More classic IPs are set to enjoy fresh time in the sun. DOOM: The Dark Ages promises the freshest take on the old FPS franchise since, well, DOOM (2016). Flight Simulator 2024 looks like the most comprehensive update ever, taking Flight Sim 2020 and adding actual things to do beyond finding your house and uninstalling it. And first party studio Machine Games showed off more of their visceral first-person take on the traditional Tomb Raider slash Uncharted archaeology-em-up with Indiana Jones and The Great Circle, which is looking more and more like a worthy and exquisitely well-observed entry in the franchise. It even sounds like your man Troy Baker does an excellent job of fitting in with Harrison Ford’s version of the character. A better impressionist could probably have been found, but Baker’s performance is a solid soundalike that leaves a lot of room for him to make his own choices. Which is what you actually want when recasting an iconic role: a performance that audiences instantly feel at home with, that isn’t creatively limited by previous works. A holy grail, if you will. Ahem.

Indiana Jones and the Great Circle
Troy Baker is nailing this incarnation of the great archaeologist, Mr. Whippy | Image credit: Microsoft/Bethesda/MachineGames

We were certainly shown enough New Old Stuff to call Xbox’s showcase a success, but that barely constitutes a third of what was shown. We’ve got Obsidian’s imminent third entry in the Pillars of the Eternity franchise, Avowed, which the studio’s legion of fans can’t wait to get their hands on – if Outer Worlds was their in-house take on Fallout, Avowed is their Elder Scrolls. A welcome pit stop on the long road to TES 6, if nothing else. We were shown a more substantial chunk of third-person action adventure South of Midnight. Annapurna Interactive’s Mixtape, a coming-of-age skating adventure featuring a banging licensed soundtrack from the likes of Devo and Iggy Pop. Major content updates to Starfield were Beyonce-dropped while Shattered Space, the game’s major expansion due later this year, finally got a full reveal.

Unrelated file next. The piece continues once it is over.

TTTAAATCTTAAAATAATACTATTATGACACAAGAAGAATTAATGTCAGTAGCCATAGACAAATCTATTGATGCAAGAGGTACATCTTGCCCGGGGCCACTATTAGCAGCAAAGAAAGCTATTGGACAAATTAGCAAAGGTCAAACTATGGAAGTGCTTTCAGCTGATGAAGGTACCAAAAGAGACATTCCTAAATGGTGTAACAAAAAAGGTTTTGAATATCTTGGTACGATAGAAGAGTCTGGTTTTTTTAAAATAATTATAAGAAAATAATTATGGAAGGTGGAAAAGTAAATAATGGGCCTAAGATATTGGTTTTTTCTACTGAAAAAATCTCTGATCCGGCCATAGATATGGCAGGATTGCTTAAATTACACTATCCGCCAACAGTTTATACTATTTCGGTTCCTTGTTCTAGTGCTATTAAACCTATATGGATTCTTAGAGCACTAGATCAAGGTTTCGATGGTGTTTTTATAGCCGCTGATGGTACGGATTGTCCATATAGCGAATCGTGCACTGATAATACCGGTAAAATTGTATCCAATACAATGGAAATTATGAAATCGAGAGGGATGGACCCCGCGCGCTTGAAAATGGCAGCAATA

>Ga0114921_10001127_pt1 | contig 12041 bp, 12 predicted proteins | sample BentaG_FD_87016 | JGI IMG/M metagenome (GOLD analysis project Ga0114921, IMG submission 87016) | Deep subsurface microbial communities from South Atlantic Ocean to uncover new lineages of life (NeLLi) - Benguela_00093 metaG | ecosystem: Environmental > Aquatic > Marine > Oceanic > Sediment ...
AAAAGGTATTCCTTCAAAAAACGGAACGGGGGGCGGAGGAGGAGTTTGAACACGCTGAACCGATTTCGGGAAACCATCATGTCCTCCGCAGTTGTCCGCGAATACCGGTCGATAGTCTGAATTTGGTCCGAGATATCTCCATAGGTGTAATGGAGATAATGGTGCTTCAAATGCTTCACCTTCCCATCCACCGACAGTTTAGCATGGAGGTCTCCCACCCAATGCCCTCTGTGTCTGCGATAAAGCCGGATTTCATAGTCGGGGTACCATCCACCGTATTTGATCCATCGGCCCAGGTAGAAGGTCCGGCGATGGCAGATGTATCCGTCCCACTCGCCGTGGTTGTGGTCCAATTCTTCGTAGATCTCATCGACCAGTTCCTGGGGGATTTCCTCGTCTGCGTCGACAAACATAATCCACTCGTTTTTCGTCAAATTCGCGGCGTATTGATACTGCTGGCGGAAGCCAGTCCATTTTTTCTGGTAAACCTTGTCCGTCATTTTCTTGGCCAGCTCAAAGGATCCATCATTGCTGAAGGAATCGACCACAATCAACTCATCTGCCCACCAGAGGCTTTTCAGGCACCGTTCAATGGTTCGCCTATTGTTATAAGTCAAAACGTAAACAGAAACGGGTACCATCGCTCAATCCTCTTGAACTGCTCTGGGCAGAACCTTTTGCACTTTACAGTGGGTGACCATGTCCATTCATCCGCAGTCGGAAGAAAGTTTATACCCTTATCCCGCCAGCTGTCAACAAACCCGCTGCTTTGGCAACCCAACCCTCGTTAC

Perhaps most importantly, in what seems to be an industry-wide trend but it was very apparent here, the Xbox showcase was very light on live service titles, multiplayer only games, and MMOs. And of the ones that got in, most of them were going concerns: Fallout 76, TES:O, WoW, etc. We were shown banger after banger of interesting and/or exciting single player games, of various scopes and sizes, from studios of vastly varying headcounts, and they were in a comfortable majority. Not outnumbered by an endless roster of doomed GAAS endeavours, as it feels like we’ve had to endure in these things for the past few years.

People have been clamouring for Xbox to knock out some third person action adventures. Voila.

So, in summary: the console wars are over (as they have always been for anyone with a mental age above nine), Xbox is good again and everyone benefits, it doesn’t matter if you buy an Xbox or not, Game Pass will still be a good deal well into 2025, and there are so many rad games coming out that you won’t have time to play them all before you die. Which is, you know, a great position to be in. Kinda. Look, everything dies, that at least isn't Phil Spencer's fault.

Sony’s thing was good too.